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  1. 1

    World health statistics 2016. Monitoring health for the SDGs, Sustainable Development Goals.

    World Health Organization [WHO]

    Geneva, Switzerland, WHO , 2016. [136] p.

    The World Health Statistics series is WHO’s annual compilation of health statistics for its 194 Member States. World Health Statistics 2016 focuses on the proposed health and health-related Sustainable Development Goals (SDGs) and associated targets. It represents an initial effort to bring together available data on SDG health and health-related indicators. In the current absence of official goal-level indicators, summary measures of health such as (healthy) life expectancy are used to provide a general assessment of the situation.
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  2. 2

    FAO / WHO launch expert report on diet, nutrition and prevention of chronic diseases [editorial]

    Public Health Nutrition. 2003 Jun; 6(4):323-325.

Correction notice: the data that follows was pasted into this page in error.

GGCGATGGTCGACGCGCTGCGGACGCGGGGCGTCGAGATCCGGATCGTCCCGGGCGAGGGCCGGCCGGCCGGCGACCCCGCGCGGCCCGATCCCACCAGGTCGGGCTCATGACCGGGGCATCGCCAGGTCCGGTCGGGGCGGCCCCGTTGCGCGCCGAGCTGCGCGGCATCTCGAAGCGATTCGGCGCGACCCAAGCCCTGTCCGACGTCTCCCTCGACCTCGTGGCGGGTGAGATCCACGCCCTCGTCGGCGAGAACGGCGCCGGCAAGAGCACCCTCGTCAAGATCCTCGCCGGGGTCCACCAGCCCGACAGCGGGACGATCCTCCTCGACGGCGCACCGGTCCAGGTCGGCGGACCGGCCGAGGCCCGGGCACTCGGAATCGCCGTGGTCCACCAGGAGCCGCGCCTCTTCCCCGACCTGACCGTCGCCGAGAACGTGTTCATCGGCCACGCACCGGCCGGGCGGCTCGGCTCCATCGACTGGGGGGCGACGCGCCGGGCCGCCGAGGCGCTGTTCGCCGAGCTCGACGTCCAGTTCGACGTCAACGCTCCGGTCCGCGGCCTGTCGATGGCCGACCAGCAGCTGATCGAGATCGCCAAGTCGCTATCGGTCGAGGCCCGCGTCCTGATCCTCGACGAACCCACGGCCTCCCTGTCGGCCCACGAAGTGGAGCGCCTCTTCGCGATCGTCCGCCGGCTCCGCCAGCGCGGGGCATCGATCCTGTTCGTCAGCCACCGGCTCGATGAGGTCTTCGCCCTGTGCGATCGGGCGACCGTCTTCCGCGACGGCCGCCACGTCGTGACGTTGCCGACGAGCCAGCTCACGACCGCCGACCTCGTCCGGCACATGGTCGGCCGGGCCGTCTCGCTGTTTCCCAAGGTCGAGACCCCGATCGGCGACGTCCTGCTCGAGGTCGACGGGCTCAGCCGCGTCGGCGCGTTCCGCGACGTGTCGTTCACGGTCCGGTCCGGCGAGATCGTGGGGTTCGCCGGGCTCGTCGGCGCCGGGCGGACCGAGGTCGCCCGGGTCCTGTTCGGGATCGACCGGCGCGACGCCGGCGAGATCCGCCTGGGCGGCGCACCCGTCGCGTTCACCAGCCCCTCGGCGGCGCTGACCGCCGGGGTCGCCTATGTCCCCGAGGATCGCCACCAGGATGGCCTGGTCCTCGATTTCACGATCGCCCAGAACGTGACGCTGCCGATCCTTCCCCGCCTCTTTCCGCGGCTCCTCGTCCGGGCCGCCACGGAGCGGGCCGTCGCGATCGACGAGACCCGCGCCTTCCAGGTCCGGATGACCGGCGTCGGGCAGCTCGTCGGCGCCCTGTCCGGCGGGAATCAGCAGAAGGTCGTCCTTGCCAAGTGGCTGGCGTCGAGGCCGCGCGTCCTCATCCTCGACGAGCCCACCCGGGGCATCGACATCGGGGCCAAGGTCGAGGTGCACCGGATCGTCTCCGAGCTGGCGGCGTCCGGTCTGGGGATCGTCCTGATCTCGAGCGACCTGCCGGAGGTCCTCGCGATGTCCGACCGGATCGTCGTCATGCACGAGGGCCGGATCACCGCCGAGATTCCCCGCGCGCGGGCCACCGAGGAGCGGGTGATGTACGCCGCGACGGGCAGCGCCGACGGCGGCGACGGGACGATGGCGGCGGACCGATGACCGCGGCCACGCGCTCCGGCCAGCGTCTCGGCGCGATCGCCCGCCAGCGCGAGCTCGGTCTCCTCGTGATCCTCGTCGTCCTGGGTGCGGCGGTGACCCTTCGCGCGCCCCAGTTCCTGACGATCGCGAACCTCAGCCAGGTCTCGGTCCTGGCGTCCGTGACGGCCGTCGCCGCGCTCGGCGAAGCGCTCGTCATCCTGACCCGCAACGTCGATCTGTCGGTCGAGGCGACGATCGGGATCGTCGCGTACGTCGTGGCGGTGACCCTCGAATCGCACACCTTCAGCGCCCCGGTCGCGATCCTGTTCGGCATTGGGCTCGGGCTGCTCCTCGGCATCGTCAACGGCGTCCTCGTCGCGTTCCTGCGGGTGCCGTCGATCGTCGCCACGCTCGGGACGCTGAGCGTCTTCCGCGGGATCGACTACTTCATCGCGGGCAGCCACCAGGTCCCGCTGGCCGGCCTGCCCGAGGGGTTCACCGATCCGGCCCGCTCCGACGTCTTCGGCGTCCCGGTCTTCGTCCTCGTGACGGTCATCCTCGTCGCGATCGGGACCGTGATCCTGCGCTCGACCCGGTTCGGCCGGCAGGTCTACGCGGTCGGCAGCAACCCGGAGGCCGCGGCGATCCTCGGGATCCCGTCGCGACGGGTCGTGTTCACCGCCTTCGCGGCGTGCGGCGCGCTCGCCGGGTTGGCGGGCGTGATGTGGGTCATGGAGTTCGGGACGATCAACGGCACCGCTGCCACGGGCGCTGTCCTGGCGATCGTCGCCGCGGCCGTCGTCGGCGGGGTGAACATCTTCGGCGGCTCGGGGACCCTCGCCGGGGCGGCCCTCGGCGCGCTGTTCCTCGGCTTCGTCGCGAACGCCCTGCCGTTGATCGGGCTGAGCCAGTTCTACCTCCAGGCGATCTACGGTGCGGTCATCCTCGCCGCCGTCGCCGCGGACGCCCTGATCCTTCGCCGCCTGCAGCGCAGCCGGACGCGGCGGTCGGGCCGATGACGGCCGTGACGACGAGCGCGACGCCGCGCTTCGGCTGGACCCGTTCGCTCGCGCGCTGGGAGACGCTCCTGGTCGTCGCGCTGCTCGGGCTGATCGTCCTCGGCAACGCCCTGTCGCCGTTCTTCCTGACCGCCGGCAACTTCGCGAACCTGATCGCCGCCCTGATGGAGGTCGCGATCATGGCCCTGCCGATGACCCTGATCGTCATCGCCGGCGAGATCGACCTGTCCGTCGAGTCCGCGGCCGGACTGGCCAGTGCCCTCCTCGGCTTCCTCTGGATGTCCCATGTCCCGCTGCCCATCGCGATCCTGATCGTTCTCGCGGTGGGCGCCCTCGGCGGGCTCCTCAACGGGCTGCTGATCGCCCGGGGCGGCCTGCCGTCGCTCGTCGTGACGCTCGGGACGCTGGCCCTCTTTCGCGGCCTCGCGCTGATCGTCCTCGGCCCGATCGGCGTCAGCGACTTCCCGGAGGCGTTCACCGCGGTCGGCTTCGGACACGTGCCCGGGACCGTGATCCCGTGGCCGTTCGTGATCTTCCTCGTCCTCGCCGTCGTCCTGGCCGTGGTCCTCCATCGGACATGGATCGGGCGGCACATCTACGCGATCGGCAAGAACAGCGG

This report and the subsequent commitment to a global strategy are extremely important for those of us working in Public Health Nutrition. They provide an important opportunity to promote the benefits of an evidence-based approach to solving major public health problems and raise the profile of nutrition. I have asked Este Vorster and Tim Lang to start off a discussion about the expert report. I look forward to other comments from readers. (excerpt)
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  3. 3

    Rehabilitation after cardiovascular diseases, with special emphasis on developing countries. Report of a WHO Expert Committee.

    World Health Organization [WHO]. Expert Committee on Rehabilitation after Cardiovascular Diseases, with Special Emphasis on Developing Countries